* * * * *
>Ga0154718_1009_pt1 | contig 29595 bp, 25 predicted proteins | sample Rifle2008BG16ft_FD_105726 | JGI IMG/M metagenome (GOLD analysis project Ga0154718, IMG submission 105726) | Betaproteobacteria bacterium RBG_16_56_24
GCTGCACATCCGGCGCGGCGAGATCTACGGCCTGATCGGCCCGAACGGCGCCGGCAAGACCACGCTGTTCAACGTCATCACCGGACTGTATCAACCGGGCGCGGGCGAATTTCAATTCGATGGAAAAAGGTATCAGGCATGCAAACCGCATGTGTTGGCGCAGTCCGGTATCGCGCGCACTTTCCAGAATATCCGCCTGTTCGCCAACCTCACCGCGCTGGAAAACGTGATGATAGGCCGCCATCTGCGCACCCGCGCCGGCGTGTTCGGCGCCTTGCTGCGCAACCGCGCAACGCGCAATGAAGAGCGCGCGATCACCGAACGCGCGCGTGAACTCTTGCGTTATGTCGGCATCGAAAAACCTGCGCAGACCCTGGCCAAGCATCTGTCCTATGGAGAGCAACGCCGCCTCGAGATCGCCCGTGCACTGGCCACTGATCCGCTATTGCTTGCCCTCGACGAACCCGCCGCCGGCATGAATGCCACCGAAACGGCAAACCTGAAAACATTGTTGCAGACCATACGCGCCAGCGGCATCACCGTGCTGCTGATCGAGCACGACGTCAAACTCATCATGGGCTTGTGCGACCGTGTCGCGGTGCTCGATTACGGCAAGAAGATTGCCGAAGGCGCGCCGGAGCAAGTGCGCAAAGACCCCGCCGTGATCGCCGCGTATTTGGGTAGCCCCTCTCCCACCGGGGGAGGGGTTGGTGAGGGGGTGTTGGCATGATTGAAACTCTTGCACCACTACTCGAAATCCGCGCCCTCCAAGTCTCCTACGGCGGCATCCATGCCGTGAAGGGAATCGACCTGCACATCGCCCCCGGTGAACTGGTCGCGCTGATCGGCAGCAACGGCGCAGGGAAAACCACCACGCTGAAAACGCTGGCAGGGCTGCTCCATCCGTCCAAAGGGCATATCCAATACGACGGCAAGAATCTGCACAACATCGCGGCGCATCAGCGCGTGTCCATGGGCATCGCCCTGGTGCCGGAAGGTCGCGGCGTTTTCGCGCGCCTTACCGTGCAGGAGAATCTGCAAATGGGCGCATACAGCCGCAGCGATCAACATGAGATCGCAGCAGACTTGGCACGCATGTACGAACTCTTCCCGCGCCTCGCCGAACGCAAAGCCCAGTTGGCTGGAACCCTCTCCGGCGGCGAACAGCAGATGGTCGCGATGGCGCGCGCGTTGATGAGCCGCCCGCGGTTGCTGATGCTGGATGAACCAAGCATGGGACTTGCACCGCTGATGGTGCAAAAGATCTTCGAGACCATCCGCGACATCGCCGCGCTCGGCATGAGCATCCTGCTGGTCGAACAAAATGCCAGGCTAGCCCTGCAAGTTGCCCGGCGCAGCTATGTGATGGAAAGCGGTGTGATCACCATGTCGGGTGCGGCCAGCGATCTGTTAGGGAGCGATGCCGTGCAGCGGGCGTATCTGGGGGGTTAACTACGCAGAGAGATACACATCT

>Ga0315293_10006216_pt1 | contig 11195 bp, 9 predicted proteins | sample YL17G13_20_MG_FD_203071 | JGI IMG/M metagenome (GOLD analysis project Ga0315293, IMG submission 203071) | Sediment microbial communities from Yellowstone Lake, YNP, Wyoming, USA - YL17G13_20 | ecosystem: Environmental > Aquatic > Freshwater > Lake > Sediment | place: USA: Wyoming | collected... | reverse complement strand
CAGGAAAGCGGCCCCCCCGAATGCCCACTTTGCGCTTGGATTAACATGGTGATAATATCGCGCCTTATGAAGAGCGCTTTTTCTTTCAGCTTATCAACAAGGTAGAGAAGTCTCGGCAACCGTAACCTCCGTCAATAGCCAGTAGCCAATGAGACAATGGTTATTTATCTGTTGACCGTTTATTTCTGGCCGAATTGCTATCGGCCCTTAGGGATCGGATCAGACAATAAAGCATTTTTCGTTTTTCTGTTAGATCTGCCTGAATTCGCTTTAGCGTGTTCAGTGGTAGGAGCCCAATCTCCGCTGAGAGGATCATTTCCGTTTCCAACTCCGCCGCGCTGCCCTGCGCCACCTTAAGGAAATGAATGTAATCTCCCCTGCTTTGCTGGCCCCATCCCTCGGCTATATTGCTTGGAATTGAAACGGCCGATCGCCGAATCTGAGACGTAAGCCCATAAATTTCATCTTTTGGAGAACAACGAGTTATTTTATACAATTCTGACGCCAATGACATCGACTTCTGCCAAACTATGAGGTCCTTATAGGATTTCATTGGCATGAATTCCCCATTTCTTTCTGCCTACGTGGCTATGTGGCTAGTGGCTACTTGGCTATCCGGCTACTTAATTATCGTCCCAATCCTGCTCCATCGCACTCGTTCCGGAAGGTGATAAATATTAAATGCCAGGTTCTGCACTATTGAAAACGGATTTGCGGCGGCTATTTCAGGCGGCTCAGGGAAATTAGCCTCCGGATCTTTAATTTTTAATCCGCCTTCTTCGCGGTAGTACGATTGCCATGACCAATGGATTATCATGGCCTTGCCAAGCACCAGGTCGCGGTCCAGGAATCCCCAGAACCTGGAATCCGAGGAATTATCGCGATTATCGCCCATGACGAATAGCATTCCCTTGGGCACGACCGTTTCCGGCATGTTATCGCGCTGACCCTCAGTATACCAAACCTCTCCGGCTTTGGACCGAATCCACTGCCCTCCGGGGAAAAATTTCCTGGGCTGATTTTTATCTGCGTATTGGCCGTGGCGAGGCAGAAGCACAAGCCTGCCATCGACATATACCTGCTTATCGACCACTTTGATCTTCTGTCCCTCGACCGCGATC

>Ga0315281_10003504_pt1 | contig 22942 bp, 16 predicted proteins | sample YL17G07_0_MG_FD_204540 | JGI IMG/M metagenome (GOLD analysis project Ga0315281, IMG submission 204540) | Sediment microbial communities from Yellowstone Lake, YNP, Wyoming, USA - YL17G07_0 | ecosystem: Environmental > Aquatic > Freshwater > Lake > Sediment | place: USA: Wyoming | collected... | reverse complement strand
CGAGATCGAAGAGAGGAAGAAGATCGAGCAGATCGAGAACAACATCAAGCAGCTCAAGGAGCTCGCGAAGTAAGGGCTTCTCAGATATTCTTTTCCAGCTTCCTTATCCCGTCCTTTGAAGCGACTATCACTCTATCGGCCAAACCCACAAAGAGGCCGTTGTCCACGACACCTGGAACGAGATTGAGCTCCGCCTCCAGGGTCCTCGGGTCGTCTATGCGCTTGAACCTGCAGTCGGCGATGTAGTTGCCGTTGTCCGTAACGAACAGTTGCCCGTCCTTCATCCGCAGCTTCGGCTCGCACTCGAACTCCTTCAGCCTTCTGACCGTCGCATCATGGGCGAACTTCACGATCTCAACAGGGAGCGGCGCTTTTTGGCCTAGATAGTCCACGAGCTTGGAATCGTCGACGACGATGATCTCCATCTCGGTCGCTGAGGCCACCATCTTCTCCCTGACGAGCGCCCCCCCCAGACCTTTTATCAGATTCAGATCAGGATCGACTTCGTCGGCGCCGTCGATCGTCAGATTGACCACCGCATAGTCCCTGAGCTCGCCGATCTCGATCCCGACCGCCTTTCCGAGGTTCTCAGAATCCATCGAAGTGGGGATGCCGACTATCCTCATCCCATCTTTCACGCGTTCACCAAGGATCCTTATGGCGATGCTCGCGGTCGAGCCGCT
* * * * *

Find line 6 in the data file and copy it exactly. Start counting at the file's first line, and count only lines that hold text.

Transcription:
CGAGATCGAAGAGAGGAAGAAGATCGAGCAGATCGAGAACAACATCAAGCAGCTCAAGGAGCTCGCGAAGTAAGGGCTTCTCAGATATTCTTTTCCAGCTTCCTTATCCCGTCCTTTGAAGCGACTATCACTCTATCGGCCAAACCCACAAAGAGGCCGTTGTCCACGACACCTGGAACGAGATTGAGCTCCGCCTCCAGGGTCCTCGGGTCGTCTATGCGCTTGAACCTGCAGTCGGCGATGTAGTTGCCGTTGTCCGTAACGAACAGTTGCCCGTCCTTCATCCGCAGCTTCGGCTCGCACTCGAACTCCTTCAGCCTTCTGACCGTCGCATCATGGGCGAACTTCACGATCTCAACAGGGAGCGGCGCTTTTTGGCCTAGATAGTCCACGAGCTTGGAATCGTCGACGACGATGATCTCCATCTCGGTCGCTGAGGCCACCATCTTCTCCCTGACGAGCGCCCCCCCCAGACCTTTTATCAGATTCAGATCAGGATCGACTTCGTCGGCGCCGTCGATCGTCAGATTGACCACCGCATAGTCCCTGAGCTCGCCGATCTCGATCCCGACCGCCTTTCCGAGGTTCTCAGAATCCATCGAAGTGGGGATGCCGACTATCCTCATCCCATCTTTCACGCGTTCACCAAGGATCCTTATGGCGATGCTCGCGGTCGAGCCGCT